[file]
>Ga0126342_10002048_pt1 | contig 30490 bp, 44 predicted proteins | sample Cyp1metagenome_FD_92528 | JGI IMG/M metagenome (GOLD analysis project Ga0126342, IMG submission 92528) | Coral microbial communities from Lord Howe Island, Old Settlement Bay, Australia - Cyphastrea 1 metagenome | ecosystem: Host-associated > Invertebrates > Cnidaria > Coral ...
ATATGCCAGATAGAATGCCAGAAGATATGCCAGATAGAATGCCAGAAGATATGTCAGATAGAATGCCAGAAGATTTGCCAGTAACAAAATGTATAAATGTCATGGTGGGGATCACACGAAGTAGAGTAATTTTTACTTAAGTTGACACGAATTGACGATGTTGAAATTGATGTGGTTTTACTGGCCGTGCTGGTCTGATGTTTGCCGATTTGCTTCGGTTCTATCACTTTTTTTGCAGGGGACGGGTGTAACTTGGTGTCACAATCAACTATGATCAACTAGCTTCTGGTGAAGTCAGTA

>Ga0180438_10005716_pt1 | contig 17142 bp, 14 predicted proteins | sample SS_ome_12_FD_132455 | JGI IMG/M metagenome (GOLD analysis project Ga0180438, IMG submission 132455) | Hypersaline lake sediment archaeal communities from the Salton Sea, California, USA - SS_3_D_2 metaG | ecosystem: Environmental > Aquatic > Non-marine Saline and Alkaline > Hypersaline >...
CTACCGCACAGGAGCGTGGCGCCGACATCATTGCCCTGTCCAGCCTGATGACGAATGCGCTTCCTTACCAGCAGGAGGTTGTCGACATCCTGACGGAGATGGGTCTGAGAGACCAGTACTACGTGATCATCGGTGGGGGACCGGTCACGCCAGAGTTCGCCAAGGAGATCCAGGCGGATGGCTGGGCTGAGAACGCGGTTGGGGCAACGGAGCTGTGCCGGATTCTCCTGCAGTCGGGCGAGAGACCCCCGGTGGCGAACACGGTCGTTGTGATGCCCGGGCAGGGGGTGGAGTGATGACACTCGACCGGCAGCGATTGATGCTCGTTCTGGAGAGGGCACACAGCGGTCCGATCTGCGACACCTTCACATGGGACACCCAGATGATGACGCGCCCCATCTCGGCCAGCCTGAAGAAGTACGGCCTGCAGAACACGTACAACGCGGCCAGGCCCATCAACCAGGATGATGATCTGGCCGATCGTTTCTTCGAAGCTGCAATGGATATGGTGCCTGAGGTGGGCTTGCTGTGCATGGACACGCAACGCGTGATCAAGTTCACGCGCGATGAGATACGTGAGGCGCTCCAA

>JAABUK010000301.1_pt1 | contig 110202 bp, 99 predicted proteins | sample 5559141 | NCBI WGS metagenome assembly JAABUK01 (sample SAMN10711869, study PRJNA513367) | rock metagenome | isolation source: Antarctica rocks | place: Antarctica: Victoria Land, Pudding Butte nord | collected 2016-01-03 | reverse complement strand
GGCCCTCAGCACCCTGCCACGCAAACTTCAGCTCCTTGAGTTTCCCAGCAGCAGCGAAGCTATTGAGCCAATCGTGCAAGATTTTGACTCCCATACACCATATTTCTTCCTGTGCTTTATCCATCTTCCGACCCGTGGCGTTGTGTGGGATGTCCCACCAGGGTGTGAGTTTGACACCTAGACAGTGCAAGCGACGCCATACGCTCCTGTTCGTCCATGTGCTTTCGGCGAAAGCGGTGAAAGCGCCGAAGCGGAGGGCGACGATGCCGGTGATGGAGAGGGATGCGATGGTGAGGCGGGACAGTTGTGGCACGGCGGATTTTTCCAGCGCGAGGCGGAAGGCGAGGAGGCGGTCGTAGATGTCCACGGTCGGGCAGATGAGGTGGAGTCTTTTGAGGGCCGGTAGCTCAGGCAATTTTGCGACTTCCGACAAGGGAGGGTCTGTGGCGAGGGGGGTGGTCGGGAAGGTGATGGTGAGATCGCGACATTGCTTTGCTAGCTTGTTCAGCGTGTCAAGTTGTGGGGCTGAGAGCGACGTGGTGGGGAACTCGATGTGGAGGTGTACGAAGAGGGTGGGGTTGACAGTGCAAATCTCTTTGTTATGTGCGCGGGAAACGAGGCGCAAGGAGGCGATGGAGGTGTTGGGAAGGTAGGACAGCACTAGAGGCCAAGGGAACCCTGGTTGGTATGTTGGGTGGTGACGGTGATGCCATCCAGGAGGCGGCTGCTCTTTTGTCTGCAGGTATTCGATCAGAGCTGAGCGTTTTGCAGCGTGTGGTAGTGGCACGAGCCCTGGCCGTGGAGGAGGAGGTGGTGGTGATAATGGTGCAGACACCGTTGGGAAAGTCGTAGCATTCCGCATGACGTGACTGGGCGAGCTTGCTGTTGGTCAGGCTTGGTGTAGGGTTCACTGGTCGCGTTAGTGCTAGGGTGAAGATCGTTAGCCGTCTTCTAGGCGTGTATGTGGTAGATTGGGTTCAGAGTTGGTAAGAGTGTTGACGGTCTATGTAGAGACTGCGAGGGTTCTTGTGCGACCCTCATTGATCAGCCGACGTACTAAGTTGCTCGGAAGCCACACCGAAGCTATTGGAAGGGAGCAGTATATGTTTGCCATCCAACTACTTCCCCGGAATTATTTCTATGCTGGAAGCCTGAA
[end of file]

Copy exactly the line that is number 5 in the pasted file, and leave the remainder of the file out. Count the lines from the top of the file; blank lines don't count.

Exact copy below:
>JAABUK010000301.1_pt1 | contig 110202 bp, 99 predicted proteins | sample 5559141 | NCBI WGS metagenome assembly JAABUK01 (sample SAMN10711869, study PRJNA513367) | rock metagenome | isolation source: Antarctica rocks | place: Antarctica: Victoria Land, Pudding Butte nord | collected 2016-01-03 | reverse complement strand